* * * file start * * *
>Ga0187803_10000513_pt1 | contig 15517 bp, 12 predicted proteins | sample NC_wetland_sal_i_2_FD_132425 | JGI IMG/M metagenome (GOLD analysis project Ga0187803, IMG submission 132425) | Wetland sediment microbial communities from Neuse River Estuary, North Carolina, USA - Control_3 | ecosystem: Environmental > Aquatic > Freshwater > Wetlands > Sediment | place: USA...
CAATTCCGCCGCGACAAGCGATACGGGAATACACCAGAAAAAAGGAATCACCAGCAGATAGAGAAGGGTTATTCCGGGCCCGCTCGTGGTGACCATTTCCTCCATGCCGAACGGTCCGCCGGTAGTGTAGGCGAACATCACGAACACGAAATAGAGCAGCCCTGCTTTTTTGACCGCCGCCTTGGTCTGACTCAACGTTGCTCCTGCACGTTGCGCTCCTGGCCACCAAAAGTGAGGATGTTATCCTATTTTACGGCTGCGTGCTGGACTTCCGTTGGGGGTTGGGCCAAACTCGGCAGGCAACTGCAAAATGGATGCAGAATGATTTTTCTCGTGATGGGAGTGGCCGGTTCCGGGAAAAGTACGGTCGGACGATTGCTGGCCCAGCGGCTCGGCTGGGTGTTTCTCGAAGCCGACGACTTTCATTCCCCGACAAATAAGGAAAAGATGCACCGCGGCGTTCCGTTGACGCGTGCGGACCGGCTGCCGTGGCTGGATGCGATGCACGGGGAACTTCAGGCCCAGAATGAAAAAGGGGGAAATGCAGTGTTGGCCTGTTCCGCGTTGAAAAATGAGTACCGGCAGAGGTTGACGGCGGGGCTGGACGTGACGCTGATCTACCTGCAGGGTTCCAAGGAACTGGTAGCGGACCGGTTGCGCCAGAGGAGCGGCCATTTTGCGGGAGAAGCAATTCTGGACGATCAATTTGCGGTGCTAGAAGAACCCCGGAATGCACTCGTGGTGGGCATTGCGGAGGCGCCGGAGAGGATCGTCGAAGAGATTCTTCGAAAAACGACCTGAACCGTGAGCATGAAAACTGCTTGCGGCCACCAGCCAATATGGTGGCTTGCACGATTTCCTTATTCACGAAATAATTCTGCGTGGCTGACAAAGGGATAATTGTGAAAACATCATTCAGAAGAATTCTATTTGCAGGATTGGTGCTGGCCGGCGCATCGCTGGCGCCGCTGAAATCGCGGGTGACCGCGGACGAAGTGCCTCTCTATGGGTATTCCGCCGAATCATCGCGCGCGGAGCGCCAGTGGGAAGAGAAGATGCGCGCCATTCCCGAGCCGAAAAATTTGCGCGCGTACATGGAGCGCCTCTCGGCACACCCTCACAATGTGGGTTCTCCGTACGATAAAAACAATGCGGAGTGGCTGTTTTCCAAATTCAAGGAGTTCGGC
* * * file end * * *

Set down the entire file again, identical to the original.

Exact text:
>Ga0187803_10000513_pt1 | contig 15517 bp, 12 predicted proteins | sample NC_wetland_sal_i_2_FD_132425 | JGI IMG/M metagenome (GOLD analysis project Ga0187803, IMG submission 132425) | Wetland sediment microbial communities from Neuse River Estuary, North Carolina, USA - Control_3 | ecosystem: Environmental > Aquatic > Freshwater > Wetlands > Sediment | place: USA...
CAATTCCGCCGCGACAAGCGATACGGGAATACACCAGAAAAAAGGAATCACCAGCAGATAGAGAAGGGTTATTCCGGGCCCGCTCGTGGTGACCATTTCCTCCATGCCGAACGGTCCGCCGGTAGTGTAGGCGAACATCACGAACACGAAATAGAGCAGCCCTGCTTTTTTGACCGCCGCCTTGGTCTGACTCAACGTTGCTCCTGCACGTTGCGCTCCTGGCCACCAAAAGTGAGGATGTTATCCTATTTTACGGCTGCGTGCTGGACTTCCGTTGGGGGTTGGGCCAAACTCGGCAGGCAACTGCAAAATGGATGCAGAATGATTTTTCTCGTGATGGGAGTGGCCGGTTCCGGGAAAAGTACGGTCGGACGATTGCTGGCCCAGCGGCTCGGCTGGGTGTTTCTCGAAGCCGACGACTTTCATTCCCCGACAAATAAGGAAAAGATGCACCGCGGCGTTCCGTTGACGCGTGCGGACCGGCTGCCGTGGCTGGATGCGATGCACGGGGAACTTCAGGCCCAGAATGAAAAAGGGGGAAATGCAGTGTTGGCCTGTTCCGCGTTGAAAAATGAGTACCGGCAGAGGTTGACGGCGGGGCTGGACGTGACGCTGATCTACCTGCAGGGTTCCAAGGAACTGGTAGCGGACCGGTTGCGCCAGAGGAGCGGCCATTTTGCGGGAGAAGCAATTCTGGACGATCAATTTGCGGTGCTAGAAGAACCCCGGAATGCACTCGTGGTGGGCATTGCGGAGGCGCCGGAGAGGATCGTCGAAGAGATTCTTCGAAAAACGACCTGAACCGTGAGCATGAAAACTGCTTGCGGCCACCAGCCAATATGGTGGCTTGCACGATTTCCTTATTCACGAAATAATTCTGCGTGGCTGACAAAGGGATAATTGTGAAAACATCATTCAGAAGAATTCTATTTGCAGGATTGGTGCTGGCCGGCGCATCGCTGGCGCCGCTGAAATCGCGGGTGACCGCGGACGAAGTGCCTCTCTATGGGTATTCCGCCGAATCATCGCGCGCGGAGCGCCAGTGGGAAGAGAAGATGCGCGCCATTCCCGAGCCGAAAAATTTGCGCGCGTACATGGAGCGCCTCTCGGCACACCCTCACAATGTGGGTTCTCCGTACGATAAAAACAATGCGGAGTGGCTGTTTTCCAAATTCAAGGAGTTCGGC